Q: My client has been reading about a new tax exemption called the trading allowance. What is this and how does it work? For example, is the new trading allowance of £1,000 in relation to gross receipts or the profit amount?
A: The Finance Act (No. 2) 2017 introduced £1,000 trading allowance and £1,000 rental allowance from 6 April 2017. To answer the question, I will focus on trading allowance. It means that:
- Individuals with trading income of £1,000 or less in a tax year do not need to declare or pay tax on that income.
- Individuals with trading income of more than £1,000 can elect to calculate their profits by deducting the allowances from their income, instead of the actual allowable expenses.
The trading allowance also applies to certain miscellaneous income from providing assets or services.
In certain specified circumstances the allowances do not apply. These include income that attracts rent-a-room relief; income of a participator in a close company; any income of a partner from their partnership.
These rules apply for the purposes of a profession or vocation as they do for a trade.
ITTOIA 2005 S783A onwards sets out the various conditions in which this allowance applies. This indicates the £1,000 allowance related to gross receipts and not the profit. However, there are other factors to consider when looking at this.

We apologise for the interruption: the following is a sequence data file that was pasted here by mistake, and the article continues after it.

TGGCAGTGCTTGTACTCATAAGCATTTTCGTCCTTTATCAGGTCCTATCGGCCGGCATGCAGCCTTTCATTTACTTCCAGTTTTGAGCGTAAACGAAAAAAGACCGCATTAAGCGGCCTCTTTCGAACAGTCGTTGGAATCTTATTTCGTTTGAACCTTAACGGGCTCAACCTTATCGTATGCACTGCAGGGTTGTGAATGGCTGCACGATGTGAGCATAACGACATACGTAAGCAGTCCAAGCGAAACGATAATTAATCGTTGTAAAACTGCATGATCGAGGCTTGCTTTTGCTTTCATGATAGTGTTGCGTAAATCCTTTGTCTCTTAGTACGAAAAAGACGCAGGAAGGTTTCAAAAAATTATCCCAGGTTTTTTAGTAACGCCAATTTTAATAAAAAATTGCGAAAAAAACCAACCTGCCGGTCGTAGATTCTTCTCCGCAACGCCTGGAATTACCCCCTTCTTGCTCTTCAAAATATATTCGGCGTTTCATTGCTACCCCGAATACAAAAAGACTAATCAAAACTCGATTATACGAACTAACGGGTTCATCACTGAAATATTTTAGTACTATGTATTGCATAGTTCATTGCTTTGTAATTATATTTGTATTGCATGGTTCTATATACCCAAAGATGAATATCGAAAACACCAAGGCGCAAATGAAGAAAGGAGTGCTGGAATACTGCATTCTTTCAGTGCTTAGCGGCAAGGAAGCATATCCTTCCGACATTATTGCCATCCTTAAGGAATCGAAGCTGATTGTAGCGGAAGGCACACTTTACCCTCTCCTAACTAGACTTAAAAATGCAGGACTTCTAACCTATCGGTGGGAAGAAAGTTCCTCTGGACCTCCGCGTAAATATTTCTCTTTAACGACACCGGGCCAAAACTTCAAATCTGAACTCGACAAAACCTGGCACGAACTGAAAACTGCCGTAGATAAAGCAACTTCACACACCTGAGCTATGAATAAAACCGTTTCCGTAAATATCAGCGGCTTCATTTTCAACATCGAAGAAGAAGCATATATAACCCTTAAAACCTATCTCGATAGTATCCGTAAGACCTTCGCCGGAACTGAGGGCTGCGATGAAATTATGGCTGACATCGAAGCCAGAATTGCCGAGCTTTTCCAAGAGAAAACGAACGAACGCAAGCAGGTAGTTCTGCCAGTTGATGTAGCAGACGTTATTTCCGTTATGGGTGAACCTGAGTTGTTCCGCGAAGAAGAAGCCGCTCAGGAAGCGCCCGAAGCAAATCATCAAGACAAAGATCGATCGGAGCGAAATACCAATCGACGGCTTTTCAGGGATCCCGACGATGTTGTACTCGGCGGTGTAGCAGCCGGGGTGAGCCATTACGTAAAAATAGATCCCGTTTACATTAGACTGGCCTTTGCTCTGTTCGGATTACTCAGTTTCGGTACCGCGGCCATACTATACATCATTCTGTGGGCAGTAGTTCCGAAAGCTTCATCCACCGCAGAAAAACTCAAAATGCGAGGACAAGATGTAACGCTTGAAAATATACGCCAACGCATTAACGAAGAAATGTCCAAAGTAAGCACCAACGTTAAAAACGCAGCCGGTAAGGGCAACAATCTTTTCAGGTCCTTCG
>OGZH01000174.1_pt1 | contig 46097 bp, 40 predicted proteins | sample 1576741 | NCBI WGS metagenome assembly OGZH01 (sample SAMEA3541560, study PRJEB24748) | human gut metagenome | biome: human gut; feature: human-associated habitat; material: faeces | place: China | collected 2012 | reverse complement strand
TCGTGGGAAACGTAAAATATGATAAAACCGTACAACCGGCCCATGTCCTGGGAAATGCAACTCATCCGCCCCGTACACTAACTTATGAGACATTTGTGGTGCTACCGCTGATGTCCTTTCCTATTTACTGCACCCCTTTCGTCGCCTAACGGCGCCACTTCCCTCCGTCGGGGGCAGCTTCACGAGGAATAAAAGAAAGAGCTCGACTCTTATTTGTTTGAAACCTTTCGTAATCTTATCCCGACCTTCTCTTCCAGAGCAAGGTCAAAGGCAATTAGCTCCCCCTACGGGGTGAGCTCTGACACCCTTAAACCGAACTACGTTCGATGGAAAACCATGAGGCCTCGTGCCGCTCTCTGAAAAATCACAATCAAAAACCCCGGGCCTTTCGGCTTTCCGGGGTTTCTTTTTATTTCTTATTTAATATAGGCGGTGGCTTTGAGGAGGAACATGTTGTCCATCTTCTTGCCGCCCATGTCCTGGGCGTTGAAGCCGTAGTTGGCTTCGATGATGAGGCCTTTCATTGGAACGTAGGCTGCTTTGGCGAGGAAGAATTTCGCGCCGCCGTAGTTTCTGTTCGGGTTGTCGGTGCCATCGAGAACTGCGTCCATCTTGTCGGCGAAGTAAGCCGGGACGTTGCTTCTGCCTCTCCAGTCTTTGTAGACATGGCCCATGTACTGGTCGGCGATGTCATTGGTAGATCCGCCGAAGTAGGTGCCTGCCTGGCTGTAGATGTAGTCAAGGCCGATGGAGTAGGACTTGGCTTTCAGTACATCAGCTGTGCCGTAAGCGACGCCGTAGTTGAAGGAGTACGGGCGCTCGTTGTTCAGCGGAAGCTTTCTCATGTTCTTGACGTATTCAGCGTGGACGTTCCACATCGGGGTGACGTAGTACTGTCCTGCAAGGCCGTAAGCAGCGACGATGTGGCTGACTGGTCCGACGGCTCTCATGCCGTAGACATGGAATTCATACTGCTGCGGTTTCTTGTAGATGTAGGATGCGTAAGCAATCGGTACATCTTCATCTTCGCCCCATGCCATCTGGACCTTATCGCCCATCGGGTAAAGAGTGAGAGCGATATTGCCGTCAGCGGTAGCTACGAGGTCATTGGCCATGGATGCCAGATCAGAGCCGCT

Where trading income exceeds £1,000, the legislation allows for so-called partial relief. (See ITTOIA 2005 S783AH.) Effectively, individuals can choose to either:
- Deduct their actual business expenses from trading income in the usual way, or
- Elect instead for the £1,000 trading allowance as a deduction from income.
The relief is not available for partnerships or rent-a-room schemes. (See ITTOIA 2005 S783AN).
If the exemption applies, then the taxpayer is not required to complete a tax return if this is the only untaxed income or has not been issued with the notice to file a return. (See HMRC manual page EM4551 on who needs to complete a tax return.)
If you have more than one trading business, the individual’s trades are combined and one threshold is applied. This seems a little unfair to someone, for example, who is employed and receiving a small amount of trading as well in comparison to those who have two trades that could take them over the allowance amount.
No relief is available if the sole trader receives income from:
- An employer or a spouse/civil partner’s employer.
- A partnership in which they – or a connected party – are a partner.
- A close company in which they – or an associate – are a participator.
Ben Chaplin is managing director of Croner Taxwise